This implies that approximately $75\%$ of the time (a bit more than one sigma deviation), we should expect the increment of the log-likelihood to be nonnegative.

Let’s see this in a simulation

In :
normdist = sp.stats.norm(0, F)
mult = 1.175
print(f'The pdf at +/- {mult} sigma takes the value:  {normdist.pdf(mult * F)}')
print(f'Probability of dL being larger than 1 is approx: {normdist.cdf(mult * F) - normdist.cdf(-mult * F)}')

# Compare this to the sample analogue:
L_increment = LLit[:, 1:] - LLit[:, :-1]
r, c = L_increment.shape
frac_nonegative = np.sum(L_increment >= 0) / (c * r)
print(f'Fraction of dlogL being nonnegative in the sample is: {frac_nonegative}')

The pdf at +/- 1.175 sigma takes the value:  1.0001868966924388
Probability of dL being larger than 1 is approx: 0.7600052842019751
Fraction of dlogL being nonnegative in the sample is: 0.7599013513513514


Let’s also plot the conditional pdf of $\Delta y_{t+1}$

In :
xgrid = np.linspace(-1, 1, 100)
plt.plot(xgrid, normdist.pdf(xgrid))
plt.title('Conditional pdf $f(\Delta y_{t+1} \mid x_t)$')
print(f'The pdf at +/- one sigma takes the value: {normdist.pdf(F)}')
plt.show()

The pdf at +/- one sigma takes the value: 1.2098536225957168 ### An Alternative Parameter Vector¶

Now consider alternative parameter vector $\theta_1 = [A, B, D, F] = [0.9, 1.0, 0.55, 0.25]$.

We want to compute $\{\log L_t \mid \theta_1\}_{t=1}^T$.

The $x_t, y_t$ inputs to this program should be exactly the same sample paths $\{x_t^i, y_t^i\}_{t=0}^T$ that we computed above.

This is because we want to generate data under the $\theta_o$ probability model but evaluate the likelihood under the $\theta_1$ model.

So our task is to use our program to simulate $I = 5000$ paths of $\{\log L_t^i \mid \theta_1\}_{t=1}^T$

• For each path, compute $\frac{1}{T} \log L_T^i$.
• Then compute $\frac{1}{I}\sum_{i=1}^I \frac{1}{T} \log L_T^i$.

We want to compare these objects with each other and with the analogous objects that we computed above.

Then we want to interpret outcomes.

A function that we constructed can handle these tasks.

The only innovation is that we must create an alternative model to feed in.

We will creatively call the new model amf2.

We make three graphs

• the first sets the stage by repeating an earlier graph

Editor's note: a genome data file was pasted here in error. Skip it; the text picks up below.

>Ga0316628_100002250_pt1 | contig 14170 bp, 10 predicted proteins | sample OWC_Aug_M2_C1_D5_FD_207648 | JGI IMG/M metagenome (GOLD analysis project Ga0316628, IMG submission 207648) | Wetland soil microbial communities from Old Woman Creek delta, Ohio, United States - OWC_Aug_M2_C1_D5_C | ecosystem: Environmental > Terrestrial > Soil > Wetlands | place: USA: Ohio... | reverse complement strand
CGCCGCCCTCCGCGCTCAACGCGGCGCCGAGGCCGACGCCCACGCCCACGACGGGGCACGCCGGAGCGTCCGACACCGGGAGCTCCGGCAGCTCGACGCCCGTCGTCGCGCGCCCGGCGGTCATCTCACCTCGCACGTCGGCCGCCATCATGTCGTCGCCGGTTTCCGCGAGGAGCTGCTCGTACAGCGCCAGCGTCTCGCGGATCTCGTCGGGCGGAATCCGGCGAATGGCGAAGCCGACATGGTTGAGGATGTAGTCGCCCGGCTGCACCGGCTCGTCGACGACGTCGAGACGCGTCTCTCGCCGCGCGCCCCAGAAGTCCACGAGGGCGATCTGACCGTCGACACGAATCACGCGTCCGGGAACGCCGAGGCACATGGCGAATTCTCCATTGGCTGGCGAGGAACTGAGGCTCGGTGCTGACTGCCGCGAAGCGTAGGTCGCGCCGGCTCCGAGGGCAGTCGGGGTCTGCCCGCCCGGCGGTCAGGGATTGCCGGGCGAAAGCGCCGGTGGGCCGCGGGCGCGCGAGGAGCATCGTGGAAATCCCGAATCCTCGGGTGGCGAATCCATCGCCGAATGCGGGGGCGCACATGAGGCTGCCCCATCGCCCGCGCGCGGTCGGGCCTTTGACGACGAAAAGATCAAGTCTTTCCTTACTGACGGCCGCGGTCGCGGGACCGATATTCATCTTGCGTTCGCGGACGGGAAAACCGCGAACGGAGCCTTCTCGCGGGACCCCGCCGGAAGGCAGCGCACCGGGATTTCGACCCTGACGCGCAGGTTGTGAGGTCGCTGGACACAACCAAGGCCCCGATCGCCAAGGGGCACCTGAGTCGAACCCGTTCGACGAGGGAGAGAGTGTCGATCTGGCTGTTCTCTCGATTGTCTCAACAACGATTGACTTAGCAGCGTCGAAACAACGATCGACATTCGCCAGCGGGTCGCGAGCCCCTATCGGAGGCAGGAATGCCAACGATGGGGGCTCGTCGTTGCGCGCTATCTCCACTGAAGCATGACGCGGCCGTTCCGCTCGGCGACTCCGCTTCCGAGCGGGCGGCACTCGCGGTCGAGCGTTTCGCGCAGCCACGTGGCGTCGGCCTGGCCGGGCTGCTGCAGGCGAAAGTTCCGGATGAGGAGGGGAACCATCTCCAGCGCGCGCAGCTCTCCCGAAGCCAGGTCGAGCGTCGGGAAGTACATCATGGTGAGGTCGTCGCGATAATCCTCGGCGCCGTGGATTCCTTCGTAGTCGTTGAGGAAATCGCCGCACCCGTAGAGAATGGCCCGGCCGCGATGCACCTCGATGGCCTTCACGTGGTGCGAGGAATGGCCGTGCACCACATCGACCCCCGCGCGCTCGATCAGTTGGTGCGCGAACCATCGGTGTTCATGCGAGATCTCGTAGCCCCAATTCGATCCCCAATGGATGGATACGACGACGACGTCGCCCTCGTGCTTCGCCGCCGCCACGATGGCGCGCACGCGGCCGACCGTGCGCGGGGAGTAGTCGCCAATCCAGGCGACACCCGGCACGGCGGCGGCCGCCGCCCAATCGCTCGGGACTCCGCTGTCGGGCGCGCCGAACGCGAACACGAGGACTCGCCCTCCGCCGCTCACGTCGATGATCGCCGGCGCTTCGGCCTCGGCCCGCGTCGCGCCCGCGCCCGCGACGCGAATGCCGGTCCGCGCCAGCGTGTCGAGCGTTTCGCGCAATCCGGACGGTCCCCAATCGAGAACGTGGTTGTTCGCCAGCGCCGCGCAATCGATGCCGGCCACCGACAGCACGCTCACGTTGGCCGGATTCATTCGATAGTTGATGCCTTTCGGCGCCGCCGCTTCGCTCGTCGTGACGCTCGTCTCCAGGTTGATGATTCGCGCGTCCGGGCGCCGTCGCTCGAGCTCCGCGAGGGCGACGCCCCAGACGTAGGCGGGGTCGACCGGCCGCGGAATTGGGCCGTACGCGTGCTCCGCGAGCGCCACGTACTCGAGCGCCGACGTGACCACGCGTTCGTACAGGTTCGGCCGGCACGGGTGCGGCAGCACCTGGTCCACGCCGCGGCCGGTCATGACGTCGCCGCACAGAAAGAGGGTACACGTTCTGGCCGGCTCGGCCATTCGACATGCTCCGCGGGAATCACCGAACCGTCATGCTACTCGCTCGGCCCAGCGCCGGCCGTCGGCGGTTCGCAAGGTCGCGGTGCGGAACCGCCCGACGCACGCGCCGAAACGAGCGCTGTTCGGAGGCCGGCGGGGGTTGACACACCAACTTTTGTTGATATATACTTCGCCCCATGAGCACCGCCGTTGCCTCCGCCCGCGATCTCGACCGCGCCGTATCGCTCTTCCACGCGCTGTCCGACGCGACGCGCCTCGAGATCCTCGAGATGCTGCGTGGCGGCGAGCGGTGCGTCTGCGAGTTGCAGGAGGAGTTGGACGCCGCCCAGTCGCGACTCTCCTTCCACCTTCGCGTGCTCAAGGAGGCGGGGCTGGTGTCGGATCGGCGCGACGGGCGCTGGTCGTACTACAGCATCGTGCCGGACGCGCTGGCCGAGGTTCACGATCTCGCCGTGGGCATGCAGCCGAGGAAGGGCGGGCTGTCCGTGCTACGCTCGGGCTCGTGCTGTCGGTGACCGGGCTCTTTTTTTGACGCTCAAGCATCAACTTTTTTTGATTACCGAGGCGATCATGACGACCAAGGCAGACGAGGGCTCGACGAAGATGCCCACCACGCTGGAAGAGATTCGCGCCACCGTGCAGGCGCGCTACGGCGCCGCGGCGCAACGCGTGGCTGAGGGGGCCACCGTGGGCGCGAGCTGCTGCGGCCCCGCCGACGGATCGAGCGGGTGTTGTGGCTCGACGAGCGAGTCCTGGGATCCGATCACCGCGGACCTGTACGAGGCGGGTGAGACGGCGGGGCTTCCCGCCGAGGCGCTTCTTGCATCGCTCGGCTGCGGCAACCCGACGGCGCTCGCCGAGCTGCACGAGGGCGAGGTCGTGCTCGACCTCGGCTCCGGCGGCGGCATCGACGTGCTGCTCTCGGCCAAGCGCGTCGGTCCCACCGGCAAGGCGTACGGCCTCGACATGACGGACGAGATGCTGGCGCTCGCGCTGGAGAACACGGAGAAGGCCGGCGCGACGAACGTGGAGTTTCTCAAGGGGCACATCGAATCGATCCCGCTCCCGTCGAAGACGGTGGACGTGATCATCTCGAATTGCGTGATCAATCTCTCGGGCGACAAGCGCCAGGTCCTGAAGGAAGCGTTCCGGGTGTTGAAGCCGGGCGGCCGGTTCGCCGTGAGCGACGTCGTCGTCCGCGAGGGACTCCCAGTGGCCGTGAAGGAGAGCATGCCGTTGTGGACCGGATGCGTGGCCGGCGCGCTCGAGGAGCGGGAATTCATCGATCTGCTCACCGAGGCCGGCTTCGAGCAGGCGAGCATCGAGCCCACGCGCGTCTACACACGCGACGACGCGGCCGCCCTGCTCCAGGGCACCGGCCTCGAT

• the second contains two histograms of values of log-likelihoods of the two models over the period $T$
• the third compares likelihoods under the true and alternative models

Here’s the code

In :
# Create the second (wrong) alternative model
A2, B2, D2, F2 = [0.9, 1.0, 0.55, 0.25]   #  parameters for θ_1 closer to Θ_0
amf2 = AMF_LSS_VAR(A2, B2, D2, F=F2)

# Get likelihood from each path x^{i}, y^{i}
LLit2 = simulate_likelihood(amf2, Xit, Yit)

LLT2 = 1/(T-1) * LLit2[:, -1]
LLmean_t2 = np.mean(LLT2)

fig, ax = plt.subplots()

ax.hist(LLT2)
ax.vlines(LLmean_t2, ymin=0, ymax=1400, color="k", linestyle="--", alpha=0.6)

plt.title(r"Distribution of $\frac{1}{T} \log L_{T} \mid \theta_1$")
plt.show() Let’s see a histogram of the log-likelihoods under the true and the alternative model (same sample paths)

In :
fig, ax = plt.subplots(figsize=(8, 6))

plt.hist(LLT, bins=50, alpha=0.5, label='True', density=True)
plt.hist(LLT2, bins=50, alpha=0.5, label='Alternative', density=True)
plt.vlines(np.mean(LLT), 0, 10, color='k', linestyle="--", linewidth= 4)
plt.vlines(np.mean(LLT2), 0, 10, color='k', linestyle="--", linewidth= 4)
plt.legend()

plt.show() Now we’ll plot the histogram of the difference in log-likelihood ratio

In :
LLT_diff = LLT - LLT2

fig, ax = plt.subplots(figsize=(8, 6))

ax.hist(LLT_diff, bins=50)
plt.title(r"$\frac{1}{T}\left[\log (L_T^i \mid \theta_0) - \log (L_T^i \mid \theta_1)\right]$")

plt.show() ### Interpretation¶

These histograms of log-likelihood ratios illustrate important features of likelihood ratio tests as tools for discriminating between statistical models.

• The log-likelihood is higher on average under the true model – obviously a very useful property.
• Nevertheless, for a positive fraction of realizations, the log-likelihood is higher for the incorrect than for the true model
• in these instances, a likelihood ratio test mistakenly selects the wrong model
• These mechanics underlie the statistical theory of mistake probabilities associated with model selection tests based on likelihood ratio.

(In a subsequent lecture, we’ll use some of the code prepared in this lecture to illustrate mistake probabilities)

## Benefits from Reduced Aggregate Fluctuations¶

Now let’s turn to a new example of multiplicative functionals.

This example illustrates ideas in the literature on

• long-run risk in the consumption based asset pricing literature (e.g., [BY04], [HHL08], [Han07])